Federal authorities have filed a criminal charge against a mine owner who is locked in a dispute with the National Park Service over access to his property near Lake Mead.
Robert Earl Ford is accused of “willfully injuring” government property in March by widening a dirt road that runs through Lake Mead National Recreation Area to his Anniversary Mine.
Todd Howard Tomlin, a mine employee who drove the road grader for Ford, also was charged.
According to the criminal complaint filed against the men on Nov. 24, Lake Mead park rangers on routine patrol spotted the unauthorized road work on March 22.
At the time, Ford was trying to lease out the mine for a three-day music and arts festival called Further Future, but the Park Service and the Bureau of Land Management declined to issue permits for the event.
Ford mines limestone and other minerals on his 215-acre tract sandwiched between Lake Mead National Recreation Area and the BLM’s Muddy Mountains Wilderness Area. He also uses the land for a composting operation and previously rented space to a Las Vegas gun range that lets people shoot heavy machine guns and grenade launchers.
Ford was not immediately available for comment.
He first made headlines in February when he gated his portion of Anniversary Mine Road, cutting off public access to a popular hiking trail through a nearby slot canyon.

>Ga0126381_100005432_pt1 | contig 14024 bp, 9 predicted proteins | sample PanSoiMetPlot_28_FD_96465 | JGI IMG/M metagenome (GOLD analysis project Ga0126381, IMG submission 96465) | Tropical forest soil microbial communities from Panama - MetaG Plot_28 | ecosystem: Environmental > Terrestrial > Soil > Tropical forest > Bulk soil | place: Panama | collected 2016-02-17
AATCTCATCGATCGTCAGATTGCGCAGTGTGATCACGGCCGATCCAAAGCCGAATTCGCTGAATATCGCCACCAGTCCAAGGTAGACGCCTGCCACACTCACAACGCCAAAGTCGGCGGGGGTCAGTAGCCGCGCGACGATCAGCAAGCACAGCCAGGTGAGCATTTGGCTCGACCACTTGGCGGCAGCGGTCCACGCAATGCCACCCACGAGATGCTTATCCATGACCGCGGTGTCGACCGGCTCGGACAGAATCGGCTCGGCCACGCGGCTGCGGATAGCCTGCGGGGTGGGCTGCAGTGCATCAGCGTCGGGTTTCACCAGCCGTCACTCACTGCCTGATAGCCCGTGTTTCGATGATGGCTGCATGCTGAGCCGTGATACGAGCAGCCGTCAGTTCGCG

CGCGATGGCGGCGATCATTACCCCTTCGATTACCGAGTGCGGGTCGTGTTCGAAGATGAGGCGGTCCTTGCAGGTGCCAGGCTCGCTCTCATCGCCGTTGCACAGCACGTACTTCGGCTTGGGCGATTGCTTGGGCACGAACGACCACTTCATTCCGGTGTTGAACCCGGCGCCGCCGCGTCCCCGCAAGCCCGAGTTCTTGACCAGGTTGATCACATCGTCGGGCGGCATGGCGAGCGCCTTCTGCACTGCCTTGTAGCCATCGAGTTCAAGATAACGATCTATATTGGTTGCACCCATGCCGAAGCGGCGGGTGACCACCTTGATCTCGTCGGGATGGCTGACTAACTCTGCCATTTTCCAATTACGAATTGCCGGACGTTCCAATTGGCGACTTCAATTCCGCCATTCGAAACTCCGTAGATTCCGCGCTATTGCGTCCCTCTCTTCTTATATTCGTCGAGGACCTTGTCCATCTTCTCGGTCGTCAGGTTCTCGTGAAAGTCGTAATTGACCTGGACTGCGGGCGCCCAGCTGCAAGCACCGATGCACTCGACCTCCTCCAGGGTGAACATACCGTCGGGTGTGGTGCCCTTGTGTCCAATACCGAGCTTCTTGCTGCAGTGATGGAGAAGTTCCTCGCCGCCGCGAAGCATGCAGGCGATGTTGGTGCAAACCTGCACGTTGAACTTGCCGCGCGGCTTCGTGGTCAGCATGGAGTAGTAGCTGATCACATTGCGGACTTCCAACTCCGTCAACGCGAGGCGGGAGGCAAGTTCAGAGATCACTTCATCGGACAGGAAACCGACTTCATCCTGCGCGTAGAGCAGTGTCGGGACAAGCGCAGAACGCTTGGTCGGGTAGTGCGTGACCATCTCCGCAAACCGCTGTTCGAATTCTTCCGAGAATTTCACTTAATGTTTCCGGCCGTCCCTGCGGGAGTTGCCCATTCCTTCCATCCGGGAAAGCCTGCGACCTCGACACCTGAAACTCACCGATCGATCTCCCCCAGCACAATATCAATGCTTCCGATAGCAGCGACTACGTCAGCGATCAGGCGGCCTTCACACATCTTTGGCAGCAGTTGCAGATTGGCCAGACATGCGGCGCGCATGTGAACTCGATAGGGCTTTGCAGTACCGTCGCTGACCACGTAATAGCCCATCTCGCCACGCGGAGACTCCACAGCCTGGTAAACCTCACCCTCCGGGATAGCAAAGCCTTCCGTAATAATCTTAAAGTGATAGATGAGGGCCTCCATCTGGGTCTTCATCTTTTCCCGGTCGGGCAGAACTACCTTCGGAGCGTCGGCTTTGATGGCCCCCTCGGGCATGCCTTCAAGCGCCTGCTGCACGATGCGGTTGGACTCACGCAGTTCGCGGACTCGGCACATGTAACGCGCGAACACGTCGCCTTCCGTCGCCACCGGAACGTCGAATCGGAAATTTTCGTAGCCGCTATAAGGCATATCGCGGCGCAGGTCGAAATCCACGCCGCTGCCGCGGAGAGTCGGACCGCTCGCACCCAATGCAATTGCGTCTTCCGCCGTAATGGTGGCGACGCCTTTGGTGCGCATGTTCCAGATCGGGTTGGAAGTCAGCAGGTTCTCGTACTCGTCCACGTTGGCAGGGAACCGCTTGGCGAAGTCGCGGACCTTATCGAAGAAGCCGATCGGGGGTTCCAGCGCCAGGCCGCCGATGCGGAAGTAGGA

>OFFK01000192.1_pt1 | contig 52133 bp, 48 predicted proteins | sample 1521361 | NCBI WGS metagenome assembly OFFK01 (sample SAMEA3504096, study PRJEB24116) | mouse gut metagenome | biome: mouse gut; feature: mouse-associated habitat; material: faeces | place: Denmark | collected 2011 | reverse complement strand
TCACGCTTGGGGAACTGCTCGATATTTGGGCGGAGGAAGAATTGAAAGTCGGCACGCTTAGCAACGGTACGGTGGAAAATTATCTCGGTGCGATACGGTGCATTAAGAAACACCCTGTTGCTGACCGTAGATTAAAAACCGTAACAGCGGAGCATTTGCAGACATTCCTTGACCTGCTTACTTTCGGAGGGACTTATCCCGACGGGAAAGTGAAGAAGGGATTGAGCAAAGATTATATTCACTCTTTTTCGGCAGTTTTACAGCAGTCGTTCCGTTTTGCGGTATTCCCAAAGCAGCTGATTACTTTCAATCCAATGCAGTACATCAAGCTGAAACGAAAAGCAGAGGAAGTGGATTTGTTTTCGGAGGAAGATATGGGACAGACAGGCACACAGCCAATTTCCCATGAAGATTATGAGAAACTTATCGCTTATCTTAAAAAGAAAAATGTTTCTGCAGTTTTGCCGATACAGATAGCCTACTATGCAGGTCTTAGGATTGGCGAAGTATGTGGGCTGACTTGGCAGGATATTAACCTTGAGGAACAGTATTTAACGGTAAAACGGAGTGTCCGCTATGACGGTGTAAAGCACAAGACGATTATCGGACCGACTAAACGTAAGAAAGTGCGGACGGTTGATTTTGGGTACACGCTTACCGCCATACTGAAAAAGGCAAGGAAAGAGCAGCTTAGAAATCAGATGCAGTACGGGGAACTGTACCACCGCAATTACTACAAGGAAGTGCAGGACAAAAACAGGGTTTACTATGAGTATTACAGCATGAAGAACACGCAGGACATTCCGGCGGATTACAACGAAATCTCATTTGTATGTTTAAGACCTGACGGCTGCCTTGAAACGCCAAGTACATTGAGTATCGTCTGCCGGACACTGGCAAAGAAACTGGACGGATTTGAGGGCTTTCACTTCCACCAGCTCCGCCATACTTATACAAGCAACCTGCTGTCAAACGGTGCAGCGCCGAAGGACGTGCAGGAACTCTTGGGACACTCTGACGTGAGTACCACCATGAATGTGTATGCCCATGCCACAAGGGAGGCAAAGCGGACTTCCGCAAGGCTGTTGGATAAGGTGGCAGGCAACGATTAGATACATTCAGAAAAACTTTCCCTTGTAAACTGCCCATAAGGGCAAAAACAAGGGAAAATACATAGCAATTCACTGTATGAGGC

At the time, he said he was forced to close the road because it was dangerous and his insurance carrier was threatening to drop him if he kept letting people cross his land to reach Anniversary Narrows.
He offered to pave the entire 2½ mile road — two-thirds of which is on federal land — at his own expense, but the BLM and Park Service turned him down.
The Anniversary Mine was founded in the early 1920s, more than a decade before Hoover Dam was finished and the recreation area was born in 1936.
Ford said he entered into a deal to buy the old mine in 2006 and took possession of the land in 2011. The following year, the BLM sent him a warning letter about unauthorized road work after he put asphalt chips on the dirt track leading to and through his property.
Ford is scheduled to appear in court on the criminal charge on Feb. 2.
Natalie Collins, spokeswoman for the U.S. Attorney’s office in Las Vegas, said the count carries a penalty of up to 10 years in prison and a $250,000 fine.
A government assessment of the resource damage caused by the road grader pegged the cost at $1,540.
Contact Henry Brean at firstname.lastname@example.org or 702-383-0350. Follow him: @RefriedBrean